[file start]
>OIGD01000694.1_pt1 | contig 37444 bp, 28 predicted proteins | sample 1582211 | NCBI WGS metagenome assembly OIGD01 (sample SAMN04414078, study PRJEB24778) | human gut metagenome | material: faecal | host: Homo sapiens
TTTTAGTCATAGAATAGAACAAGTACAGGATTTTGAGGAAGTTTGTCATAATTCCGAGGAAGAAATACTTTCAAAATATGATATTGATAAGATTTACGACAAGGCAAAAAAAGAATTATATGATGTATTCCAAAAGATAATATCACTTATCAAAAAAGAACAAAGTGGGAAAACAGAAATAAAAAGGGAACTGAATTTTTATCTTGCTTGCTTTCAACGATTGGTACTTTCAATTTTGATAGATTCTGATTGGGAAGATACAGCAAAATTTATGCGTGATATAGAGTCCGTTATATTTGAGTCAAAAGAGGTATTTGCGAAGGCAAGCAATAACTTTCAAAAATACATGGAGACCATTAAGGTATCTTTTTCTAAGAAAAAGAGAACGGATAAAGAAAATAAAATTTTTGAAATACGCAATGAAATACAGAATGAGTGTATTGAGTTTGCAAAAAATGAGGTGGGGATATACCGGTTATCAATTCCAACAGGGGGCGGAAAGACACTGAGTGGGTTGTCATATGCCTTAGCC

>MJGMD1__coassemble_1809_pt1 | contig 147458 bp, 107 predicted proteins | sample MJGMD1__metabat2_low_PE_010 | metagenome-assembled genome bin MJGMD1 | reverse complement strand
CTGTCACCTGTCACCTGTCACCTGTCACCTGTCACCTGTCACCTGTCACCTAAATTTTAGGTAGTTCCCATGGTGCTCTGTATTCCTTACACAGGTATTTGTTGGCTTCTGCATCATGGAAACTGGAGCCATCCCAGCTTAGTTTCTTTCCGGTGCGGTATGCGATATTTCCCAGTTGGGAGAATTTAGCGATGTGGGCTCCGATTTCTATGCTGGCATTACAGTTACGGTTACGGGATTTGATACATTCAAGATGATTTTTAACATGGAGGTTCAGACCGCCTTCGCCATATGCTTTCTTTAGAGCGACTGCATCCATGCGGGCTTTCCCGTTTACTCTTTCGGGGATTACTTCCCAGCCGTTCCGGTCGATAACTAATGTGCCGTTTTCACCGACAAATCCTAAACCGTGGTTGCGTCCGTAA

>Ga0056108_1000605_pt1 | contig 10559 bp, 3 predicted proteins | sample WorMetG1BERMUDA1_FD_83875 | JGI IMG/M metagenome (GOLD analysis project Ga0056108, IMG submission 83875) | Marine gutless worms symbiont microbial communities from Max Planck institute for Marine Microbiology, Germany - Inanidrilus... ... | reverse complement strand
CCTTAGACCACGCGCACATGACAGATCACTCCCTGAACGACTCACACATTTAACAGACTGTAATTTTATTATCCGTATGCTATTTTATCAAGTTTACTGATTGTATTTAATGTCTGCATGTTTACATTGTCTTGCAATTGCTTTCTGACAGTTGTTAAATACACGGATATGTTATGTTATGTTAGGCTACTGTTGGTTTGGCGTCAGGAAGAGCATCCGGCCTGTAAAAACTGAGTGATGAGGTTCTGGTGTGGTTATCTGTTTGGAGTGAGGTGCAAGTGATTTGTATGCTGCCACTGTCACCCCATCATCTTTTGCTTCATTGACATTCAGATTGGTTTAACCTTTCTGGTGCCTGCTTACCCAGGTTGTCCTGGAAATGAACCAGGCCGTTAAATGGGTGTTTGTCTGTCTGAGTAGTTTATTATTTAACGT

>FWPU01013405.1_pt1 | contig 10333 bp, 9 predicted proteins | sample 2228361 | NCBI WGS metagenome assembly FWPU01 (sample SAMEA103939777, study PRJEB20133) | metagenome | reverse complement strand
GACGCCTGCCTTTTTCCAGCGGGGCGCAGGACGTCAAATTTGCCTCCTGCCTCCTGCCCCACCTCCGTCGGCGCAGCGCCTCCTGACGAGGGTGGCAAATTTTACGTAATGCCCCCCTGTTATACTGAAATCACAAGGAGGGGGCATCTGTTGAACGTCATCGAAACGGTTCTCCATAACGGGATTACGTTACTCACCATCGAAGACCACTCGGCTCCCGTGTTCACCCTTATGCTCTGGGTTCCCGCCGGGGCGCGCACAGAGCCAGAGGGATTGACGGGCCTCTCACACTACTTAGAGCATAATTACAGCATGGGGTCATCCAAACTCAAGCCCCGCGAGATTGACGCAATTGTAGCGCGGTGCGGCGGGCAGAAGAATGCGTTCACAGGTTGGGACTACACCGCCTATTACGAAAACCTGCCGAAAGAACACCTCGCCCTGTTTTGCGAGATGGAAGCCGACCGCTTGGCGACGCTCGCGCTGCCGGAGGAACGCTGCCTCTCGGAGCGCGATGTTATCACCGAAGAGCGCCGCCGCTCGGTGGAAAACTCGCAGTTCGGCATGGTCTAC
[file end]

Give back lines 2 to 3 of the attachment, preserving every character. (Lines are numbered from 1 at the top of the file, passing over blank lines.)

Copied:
TTTTAGTCATAGAATAGAACAAGTACAGGATTTTGAGGAAGTTTGTCATAATTCCGAGGAAGAAATACTTTCAAAATATGATATTGATAAGATTTACGACAAGGCAAAAAAAGAATTATATGATGTATTCCAAAAGATAATATCACTTATCAAAAAAGAACAAAGTGGGAAAACAGAAATAAAAAGGGAACTGAATTTTTATCTTGCTTGCTTTCAACGATTGGTACTTTCAATTTTGATAGATTCTGATTGGGAAGATACAGCAAAATTTATGCGTGATATAGAGTCCGTTATATTTGAGTCAAAAGAGGTATTTGCGAAGGCAAGCAATAACTTTCAAAAATACATGGAGACCATTAAGGTATCTTTTTCTAAGAAAAAGAGAACGGATAAAGAAAATAAAATTTTTGAAATACGCAATGAAATACAGAATGAGTGTATTGAGTTTGCAAAAAATGAGGTGGGGATATACCGGTTATCAATTCCAACAGGGGGCGGAAAGACACTGAGTGGGTTGTCATATGCCTTAGCC

>MJGMD1__coassemble_1809_pt1 | contig 147458 bp, 107 predicted proteins | sample MJGMD1__metabat2_low_PE_010 | metagenome-assembled genome bin MJGMD1 | reverse complement strand